The setting for a story includes the time, place, and social reality with in the story. Also includes how time passes with in the text.
The historical and social context in which the story was written should also be considered. Each tale is a product of its time and place.
The author’s biographical info can also be considered as context.
Map the story’s characters by type
Protagonist: The main character(s) that causes a sympathetic reaction from the reader. Also the character that moves the action in the story forward. The protagonist is not always the primary focal character in the story (see below).
Focal Character: The focal character may be easily confused with the protagonist. The key difference is a reader should feel sympathetic towards the protagonist where as a focal character will trigger excitement and interest but not an emotional response. (Ex: Sherlock Holmes is a focal character)
Deuteragonist: The second most important character in the text, often the side-kick. (Ex. Ron Weasley in Harry Potter series)
Tritagonist: The third most important character in the text. (Ex. Hermione in Harry Potter series)
Antagonist: Character or group that opposes the protagonist. Often the villain but not always a character that is aware that they oppose. (Ex: Voldamort in Harry Potter. Ex 2: Patriarchal society in Jane Austen or Bronte novels)
Adversaries: Secondary to the antagonist, also opposes protagonist or focal character.
Foil Characters: Character opposites who highlight the differences between themselves, the protagonist, or the different routes the protagonist may take.
Narrator: Consider the narrator of the story as he/she relates to the characters. Narration may be 1rst person, 3rd person limited, or 3rd person omniscient. Is the narrator reliable or unreliable?
Themes are the subjects and topics addressed in the story. Not to be confused with the Conflict or the Moral.
Common themes include:
Symbolism and Metaphor
Separate from classifying the characters as literary types, you can decide if each or any of the characters symbolize something greater than themselves, a universal type, theme, vice or virtue.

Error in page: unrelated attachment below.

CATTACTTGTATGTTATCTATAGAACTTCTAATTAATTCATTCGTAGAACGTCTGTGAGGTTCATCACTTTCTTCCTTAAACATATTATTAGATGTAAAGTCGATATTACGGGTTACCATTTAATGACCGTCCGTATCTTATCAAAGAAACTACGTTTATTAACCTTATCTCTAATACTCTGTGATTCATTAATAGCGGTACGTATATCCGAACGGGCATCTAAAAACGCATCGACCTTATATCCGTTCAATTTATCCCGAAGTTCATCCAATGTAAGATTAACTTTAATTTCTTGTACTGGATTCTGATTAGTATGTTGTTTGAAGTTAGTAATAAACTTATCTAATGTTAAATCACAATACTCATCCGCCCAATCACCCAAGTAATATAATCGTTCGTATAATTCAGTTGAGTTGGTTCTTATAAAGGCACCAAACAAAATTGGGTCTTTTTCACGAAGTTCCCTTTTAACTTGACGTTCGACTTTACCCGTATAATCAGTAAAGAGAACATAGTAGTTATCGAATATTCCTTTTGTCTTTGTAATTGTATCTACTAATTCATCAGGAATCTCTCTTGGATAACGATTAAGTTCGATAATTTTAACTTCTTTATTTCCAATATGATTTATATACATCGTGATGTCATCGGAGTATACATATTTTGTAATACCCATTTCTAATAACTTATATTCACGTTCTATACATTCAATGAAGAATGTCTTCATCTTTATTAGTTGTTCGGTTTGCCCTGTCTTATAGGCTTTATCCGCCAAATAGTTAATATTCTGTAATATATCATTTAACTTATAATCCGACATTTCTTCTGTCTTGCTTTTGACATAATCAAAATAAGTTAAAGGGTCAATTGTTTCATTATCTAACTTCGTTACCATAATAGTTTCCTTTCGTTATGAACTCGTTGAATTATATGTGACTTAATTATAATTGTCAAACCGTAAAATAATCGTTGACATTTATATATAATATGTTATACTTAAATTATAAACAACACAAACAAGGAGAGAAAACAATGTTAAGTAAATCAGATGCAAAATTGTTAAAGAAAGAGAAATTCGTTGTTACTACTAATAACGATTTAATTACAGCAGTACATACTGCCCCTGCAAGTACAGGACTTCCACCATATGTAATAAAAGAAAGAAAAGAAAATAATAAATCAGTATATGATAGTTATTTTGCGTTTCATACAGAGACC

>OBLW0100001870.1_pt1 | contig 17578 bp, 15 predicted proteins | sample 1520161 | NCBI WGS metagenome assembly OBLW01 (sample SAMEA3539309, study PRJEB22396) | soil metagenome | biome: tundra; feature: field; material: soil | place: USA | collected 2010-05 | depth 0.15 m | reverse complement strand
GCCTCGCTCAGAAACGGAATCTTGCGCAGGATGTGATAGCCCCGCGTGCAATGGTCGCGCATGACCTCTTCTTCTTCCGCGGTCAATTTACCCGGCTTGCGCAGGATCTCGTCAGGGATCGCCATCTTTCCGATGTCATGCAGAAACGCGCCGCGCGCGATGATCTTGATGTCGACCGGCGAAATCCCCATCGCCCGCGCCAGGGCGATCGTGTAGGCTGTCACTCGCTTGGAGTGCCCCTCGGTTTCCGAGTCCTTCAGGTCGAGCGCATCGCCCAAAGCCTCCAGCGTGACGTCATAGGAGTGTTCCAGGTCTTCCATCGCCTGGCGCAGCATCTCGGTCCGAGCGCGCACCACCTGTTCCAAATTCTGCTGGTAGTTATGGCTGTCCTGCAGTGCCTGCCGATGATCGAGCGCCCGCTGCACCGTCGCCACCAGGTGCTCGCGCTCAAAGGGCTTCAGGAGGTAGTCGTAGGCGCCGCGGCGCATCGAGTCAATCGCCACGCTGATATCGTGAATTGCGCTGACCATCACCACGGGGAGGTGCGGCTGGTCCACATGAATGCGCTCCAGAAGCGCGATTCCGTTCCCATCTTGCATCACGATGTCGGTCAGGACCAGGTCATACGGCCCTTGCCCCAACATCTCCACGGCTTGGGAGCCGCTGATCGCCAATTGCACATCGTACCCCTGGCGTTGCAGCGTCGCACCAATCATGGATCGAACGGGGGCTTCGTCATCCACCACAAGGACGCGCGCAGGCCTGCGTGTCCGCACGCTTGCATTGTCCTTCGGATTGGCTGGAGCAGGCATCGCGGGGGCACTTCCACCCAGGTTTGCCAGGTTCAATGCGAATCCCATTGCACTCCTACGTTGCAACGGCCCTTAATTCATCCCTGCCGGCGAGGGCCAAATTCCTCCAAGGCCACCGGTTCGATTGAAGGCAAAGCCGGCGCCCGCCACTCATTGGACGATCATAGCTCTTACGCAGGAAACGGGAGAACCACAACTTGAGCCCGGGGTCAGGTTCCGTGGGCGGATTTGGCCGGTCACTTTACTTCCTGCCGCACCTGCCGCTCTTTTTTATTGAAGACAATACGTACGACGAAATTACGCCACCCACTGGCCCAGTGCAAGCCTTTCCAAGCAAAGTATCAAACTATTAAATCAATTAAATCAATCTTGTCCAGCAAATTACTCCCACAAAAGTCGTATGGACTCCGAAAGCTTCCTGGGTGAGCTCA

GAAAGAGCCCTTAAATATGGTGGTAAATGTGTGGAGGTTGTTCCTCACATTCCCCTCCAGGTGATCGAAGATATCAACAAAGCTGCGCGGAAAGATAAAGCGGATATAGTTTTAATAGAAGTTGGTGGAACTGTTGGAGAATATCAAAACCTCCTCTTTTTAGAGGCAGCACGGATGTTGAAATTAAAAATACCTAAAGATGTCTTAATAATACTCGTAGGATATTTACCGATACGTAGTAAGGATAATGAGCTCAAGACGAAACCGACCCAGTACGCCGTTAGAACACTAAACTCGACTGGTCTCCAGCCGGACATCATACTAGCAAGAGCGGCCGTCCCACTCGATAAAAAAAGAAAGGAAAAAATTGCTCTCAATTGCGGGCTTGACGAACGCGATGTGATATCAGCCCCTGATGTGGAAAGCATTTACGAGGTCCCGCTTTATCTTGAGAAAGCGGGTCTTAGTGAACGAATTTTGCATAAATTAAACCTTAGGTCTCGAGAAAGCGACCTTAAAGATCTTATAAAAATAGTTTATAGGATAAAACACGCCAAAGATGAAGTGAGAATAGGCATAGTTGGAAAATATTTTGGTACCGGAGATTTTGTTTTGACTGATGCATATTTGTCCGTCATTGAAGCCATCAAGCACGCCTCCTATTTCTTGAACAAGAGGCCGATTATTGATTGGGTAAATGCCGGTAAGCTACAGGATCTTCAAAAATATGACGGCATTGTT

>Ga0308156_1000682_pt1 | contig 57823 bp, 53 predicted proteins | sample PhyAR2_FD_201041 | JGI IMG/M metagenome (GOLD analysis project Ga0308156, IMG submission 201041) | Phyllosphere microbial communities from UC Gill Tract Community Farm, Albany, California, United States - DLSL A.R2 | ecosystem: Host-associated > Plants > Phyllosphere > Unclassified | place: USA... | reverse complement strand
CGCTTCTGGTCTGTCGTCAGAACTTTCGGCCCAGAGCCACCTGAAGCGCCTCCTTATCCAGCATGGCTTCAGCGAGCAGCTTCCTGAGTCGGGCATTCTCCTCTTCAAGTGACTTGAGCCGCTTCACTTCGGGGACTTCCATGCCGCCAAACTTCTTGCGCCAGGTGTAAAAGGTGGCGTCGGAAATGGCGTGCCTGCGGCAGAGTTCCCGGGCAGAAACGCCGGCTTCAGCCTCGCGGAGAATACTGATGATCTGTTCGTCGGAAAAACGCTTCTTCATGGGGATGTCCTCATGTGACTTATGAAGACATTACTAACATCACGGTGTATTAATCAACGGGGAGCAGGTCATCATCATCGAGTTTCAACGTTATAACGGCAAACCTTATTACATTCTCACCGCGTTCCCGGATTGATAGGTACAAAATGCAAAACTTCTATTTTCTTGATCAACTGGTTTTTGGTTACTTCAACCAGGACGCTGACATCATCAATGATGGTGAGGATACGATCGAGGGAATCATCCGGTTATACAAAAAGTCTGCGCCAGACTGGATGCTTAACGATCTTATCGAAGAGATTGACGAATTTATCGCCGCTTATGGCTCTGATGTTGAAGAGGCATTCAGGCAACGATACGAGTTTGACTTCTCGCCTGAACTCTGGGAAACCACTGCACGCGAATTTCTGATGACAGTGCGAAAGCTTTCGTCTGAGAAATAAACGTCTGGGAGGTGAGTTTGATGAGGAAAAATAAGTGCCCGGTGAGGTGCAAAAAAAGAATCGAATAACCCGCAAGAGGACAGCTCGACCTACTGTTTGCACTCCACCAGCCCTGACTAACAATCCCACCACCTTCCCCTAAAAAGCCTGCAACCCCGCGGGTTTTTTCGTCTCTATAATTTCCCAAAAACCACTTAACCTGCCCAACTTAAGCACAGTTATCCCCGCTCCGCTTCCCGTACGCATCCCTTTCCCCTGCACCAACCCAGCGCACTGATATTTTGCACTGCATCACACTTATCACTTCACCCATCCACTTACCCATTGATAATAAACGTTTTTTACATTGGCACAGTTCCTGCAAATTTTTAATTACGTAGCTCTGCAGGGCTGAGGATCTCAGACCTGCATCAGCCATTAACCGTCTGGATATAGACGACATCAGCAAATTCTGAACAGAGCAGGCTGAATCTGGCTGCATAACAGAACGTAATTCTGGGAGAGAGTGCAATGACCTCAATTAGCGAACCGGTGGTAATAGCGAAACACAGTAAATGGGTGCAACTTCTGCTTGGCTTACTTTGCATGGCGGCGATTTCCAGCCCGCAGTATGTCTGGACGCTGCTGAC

A metaphor compares two distinctly different objects pointing out how the are alike.
Symbolism uses a person, place or thing to stand for a complex abstract idea, truth, feeling, or experience.
Both metaphor and symbolism are used to create a new and deeper meaning beyond the surface text.
Look for symbolism and metaphor in inanimate objects, weather, nature, colors, politics, religion, architecture, and art within the art (ie: references to other books, painting, etc)
The Conflict is the challenge that the Protagonist and/or Focal character faces. A conflict may be internal, relational, or external.
Universal conflicts include:
Character Vs Self – Character Vs Nature – Character Vs Society
Character Vs Character – Character Vs Supernatural – Character Vs Fate
From the author’s perspective, the moral of the story is the message about the human condition, or the world that we live in, that he/she hopes to illustrate with the text.
The reader may arrive at the author’s moral with a careful analysis of character, setting, theme, symbolism, and conflict. A reader may also see a completely different moral than the author, based on his or her own experiences.
As Oscar Wilde said, “in art there is no such thing as a universal truth”.